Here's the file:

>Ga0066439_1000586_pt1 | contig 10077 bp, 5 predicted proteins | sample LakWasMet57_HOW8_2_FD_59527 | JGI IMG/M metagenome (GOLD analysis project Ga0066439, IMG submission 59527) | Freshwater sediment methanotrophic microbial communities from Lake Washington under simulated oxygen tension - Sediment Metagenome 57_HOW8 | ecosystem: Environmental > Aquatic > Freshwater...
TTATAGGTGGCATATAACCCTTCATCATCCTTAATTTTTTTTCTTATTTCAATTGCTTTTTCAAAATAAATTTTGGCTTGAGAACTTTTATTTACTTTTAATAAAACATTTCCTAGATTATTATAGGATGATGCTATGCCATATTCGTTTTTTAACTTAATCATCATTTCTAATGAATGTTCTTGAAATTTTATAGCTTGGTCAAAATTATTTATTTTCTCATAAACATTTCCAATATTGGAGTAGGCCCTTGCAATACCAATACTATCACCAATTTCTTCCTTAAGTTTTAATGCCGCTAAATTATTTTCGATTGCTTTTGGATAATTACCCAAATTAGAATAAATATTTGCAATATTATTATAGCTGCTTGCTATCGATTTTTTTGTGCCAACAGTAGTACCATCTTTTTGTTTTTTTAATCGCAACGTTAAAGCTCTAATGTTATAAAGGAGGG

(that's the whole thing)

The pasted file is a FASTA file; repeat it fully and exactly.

>Ga0066439_1000586_pt1 | contig 10077 bp, 5 predicted proteins | sample LakWasMet57_HOW8_2_FD_59527 | JGI IMG/M metagenome (GOLD analysis project Ga0066439, IMG submission 59527) | Freshwater sediment methanotrophic microbial communities from Lake Washington under simulated oxygen tension - Sediment Metagenome 57_HOW8 | ecosystem: Environmental > Aquatic > Freshwater...
TTATAGGTGGCATATAACCCTTCATCATCCTTAATTTTTTTTCTTATTTCAATTGCTTTTTCAAAATAAATTTTGGCTTGAGAACTTTTATTTACTTTTAATAAAACATTTCCTAGATTATTATAGGATGATGCTATGCCATATTCGTTTTTTAACTTAATCATCATTTCTAATGAATGTTCTTGAAATTTTATAGCTTGGTCAAAATTATTTATTTTCTCATAAACATTTCCAATATTGGAGTAGGCCCTTGCAATACCAATACTATCACCAATTTCTTCCTTAAGTTTTAATGCCGCTAAATTATTTTCGATTGCTTTTGGATAATTACCCAAATTAGAATAAATATTTGCAATATTATTATAGCTGCTTGCTATCGATTTTTTTGTGCCAACAGTAGTACCATCTTTTTGTTTTTTTAATCGCAACGTTAAAGCTCTAATGTTATAAAGGAGGG